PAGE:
For those undecided, can I suggest watching on YouTube the annual Cabot Lecture given by Professor Kevin Anderson of the Tyndall Centre, hosted by Bristol University (U.K.). The take home message is that we are headed for a four degree Celsius average rise in global temperature by mid-century (five degrees over-land), which is what alarms the World Bank etc. Small wonder when 30,000 people died in the European heat wave of 2003. Imagine what conditions will be like when those heat-wave temperatures are the summer norm and are global. Imagine what life will be like when food production is curtailed by almost half. Professor Anderson’s lecture concludes that four degrees Celsius will be unbearable and is already unavoidable.

    It is highly unlikely that society will continue to function in such elevated temperatures, especially considering just how people will be fed, or rather not fed. We have already experienced food riots in parts of the globe during heatwaves. Would you drive a fuel tanker in times of riot? Would you be allowed to? What value a pension then? How will you drive without fuel?

    If I did not have a family, the nasty side of my nature would get some amusement from the fact that unless Mr Garry Hunt of Snap, Crackle Pop fame is well above middle age, he is in for a very dire old-age, and a much deserved one, too!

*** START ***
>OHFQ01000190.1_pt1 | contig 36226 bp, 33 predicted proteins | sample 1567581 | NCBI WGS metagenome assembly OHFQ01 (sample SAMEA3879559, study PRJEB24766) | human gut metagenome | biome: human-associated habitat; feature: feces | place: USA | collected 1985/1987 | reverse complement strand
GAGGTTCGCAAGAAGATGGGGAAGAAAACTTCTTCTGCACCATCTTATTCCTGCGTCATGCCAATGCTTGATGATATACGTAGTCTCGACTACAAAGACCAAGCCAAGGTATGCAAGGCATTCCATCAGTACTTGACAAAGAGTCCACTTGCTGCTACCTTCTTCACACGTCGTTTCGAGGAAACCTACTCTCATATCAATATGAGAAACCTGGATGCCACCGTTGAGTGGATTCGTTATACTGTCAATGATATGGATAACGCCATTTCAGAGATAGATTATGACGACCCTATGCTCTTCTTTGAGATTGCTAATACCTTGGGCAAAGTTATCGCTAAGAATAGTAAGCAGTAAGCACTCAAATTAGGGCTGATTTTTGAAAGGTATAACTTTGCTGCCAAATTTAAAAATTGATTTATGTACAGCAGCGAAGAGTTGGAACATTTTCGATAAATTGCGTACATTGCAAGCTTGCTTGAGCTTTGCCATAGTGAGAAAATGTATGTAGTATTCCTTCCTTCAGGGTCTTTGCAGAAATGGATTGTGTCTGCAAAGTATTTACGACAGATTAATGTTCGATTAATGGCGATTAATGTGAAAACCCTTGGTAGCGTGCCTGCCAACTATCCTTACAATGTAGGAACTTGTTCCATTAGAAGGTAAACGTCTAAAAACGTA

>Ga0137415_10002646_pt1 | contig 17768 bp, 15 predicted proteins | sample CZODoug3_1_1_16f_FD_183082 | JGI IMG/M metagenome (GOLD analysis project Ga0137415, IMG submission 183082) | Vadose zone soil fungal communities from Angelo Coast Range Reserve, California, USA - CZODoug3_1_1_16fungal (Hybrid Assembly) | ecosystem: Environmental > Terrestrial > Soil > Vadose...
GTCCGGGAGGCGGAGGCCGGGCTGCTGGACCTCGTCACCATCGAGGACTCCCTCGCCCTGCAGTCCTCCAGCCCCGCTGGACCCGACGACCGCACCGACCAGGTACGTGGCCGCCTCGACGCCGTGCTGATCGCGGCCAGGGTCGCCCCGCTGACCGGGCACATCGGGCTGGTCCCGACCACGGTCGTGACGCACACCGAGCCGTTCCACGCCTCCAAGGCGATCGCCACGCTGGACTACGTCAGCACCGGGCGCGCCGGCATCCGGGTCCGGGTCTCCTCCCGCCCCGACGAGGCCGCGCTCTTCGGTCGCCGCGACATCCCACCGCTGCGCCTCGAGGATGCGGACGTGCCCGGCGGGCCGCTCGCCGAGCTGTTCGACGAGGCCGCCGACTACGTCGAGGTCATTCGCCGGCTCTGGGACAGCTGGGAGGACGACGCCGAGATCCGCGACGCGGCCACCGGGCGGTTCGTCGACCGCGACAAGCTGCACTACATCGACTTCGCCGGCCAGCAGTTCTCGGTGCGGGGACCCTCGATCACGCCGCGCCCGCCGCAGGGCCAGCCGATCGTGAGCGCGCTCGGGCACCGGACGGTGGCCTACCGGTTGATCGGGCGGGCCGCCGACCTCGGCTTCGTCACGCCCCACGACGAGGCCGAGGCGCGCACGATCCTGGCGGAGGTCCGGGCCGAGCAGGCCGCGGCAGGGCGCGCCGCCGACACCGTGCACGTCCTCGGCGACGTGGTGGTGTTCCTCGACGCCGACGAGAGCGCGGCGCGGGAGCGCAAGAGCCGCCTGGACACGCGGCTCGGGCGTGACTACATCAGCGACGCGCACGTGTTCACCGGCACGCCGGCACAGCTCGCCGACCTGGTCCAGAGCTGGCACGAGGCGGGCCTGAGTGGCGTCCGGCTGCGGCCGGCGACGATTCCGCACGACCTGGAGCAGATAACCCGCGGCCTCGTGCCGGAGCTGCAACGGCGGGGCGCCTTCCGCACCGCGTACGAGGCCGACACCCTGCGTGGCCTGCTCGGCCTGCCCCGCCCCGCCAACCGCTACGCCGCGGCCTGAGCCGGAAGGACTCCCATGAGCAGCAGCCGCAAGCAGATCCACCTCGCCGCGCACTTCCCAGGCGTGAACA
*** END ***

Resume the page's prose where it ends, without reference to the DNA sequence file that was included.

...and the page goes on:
(And I haven’t even touched on the one meter sea-level rise this century predicted by Professor Rahmstorf. This will automatically change a whole heap of sea-front – and nearby – property from freehold into effectively leasehold. Not to mention just what that will mean when their owners catch on to what that will do for the value of their investment and thus try to move out before the rush.)

    No amount of legislation is going to have any effect on Old Mother Nature. All we can do is somewhat belatedly actually pay attention to what she has been trying to tell us since the Industrial Revolution took hold.
  • Ian McPherson on December 17 2012 said:
    Hi Mel,

    Couldn't agree more. Here's a link to Kevin Anderson's Cabot Institute YouTube video:

    Cabot Institute Annual Lecture 2012

    A real life horror movie, compliments of the fossil fuel industry...

Leave a comment